There are many types of drugs that can be used, but steroids and biologics are some of the most common. 

According to the Crohn’s and Colitis Foundation (CCF), corticosteroids work by suppressing the immune system, which reduces IBD-caused inflammation in the gastrointestinal tract. 

Nonsteroidal biologics work in a more targeted way. Biologics are lab-produced antibodies that deactivate specific proteins in the immune system that are associated with IBD-induced inflammation. 

But Crohn’s is often treated differently in kids and teenagers than in adults. 

And despite being less popular overall, EEN is a more commonly recommended course of treatment for Crohn’s in American kids and teenagers than it is in adults.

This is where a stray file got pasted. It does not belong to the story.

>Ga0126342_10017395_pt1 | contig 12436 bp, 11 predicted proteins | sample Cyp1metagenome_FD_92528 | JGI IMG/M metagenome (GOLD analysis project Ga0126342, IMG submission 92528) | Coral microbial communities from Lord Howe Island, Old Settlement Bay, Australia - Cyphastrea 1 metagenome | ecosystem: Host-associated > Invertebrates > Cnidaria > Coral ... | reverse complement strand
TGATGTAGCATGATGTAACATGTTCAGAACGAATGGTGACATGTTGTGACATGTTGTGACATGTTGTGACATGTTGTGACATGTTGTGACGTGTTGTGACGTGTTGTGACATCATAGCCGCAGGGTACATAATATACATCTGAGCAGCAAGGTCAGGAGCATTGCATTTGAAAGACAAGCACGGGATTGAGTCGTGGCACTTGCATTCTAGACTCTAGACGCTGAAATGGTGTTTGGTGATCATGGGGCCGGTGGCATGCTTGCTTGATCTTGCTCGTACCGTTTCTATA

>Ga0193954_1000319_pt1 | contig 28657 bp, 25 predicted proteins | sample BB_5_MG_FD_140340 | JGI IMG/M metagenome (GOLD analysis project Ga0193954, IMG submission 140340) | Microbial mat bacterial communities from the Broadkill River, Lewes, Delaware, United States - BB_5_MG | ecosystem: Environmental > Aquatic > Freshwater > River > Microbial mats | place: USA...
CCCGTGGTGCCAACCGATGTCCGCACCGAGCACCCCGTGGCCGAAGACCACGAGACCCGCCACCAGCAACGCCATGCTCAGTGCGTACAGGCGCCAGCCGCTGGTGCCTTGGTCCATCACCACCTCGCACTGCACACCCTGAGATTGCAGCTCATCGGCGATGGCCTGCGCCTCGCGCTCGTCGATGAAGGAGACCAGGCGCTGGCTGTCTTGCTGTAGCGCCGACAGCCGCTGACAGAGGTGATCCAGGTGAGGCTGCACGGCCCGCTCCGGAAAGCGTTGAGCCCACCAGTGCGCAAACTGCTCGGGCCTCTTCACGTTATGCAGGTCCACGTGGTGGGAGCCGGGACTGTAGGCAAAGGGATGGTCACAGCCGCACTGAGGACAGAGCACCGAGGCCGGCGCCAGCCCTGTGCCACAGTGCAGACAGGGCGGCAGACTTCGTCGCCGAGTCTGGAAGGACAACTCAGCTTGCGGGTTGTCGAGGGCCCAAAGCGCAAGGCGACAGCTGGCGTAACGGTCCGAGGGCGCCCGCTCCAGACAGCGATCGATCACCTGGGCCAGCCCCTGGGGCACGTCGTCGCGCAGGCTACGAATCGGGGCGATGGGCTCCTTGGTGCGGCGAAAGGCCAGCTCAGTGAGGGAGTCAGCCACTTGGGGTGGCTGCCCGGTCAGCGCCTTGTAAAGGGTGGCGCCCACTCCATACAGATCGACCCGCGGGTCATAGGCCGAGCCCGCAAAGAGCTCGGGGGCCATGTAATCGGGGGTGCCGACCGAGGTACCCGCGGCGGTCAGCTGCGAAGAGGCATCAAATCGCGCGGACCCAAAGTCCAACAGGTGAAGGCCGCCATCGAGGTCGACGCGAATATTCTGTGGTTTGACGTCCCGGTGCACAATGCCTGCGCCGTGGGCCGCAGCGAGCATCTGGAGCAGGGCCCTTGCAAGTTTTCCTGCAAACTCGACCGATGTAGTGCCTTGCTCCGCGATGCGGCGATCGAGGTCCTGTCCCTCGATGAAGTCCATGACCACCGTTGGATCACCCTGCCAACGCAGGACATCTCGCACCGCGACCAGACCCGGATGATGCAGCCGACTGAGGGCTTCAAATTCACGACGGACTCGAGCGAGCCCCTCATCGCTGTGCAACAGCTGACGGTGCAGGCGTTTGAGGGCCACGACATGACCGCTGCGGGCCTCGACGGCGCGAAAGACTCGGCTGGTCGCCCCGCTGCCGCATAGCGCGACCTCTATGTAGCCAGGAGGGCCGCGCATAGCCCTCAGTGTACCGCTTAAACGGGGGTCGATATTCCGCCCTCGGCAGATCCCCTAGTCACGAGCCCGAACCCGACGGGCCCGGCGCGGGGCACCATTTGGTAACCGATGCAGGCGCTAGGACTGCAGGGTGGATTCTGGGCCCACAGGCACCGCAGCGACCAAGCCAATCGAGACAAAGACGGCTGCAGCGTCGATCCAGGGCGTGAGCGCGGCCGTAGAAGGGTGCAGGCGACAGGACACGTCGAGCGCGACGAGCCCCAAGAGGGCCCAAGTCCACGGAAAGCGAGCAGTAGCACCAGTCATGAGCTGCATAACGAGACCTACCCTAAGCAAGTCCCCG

The therapy can be particularly useful in inducing remission in kids and teenagers with mild to moderate Crohn’s while eliminating the unique risks some medications can pose to younger people. 

“Many studies show steroids to be the superior treatment for IBD in adults but come with complications as well,” says Weekley. 

According to a paper published in December 2020 in the journal Nutrients, about 10 to 15 percent of people with Crohn’s are diagnosed before age 21, with a peak age of maximum incidence occurring between 13 and 15 — a critical time of rapid growth and maturation. 

Issues, including growth failure, bone metabolism disorders, delayed puberty, malnutrition, and micronutrient and vitamin deficiencies, are already commonly diagnosed in pediatric IBD patients, and 20 percent of kids diagnosed with Crohn’s do not reach their target height by adulthood.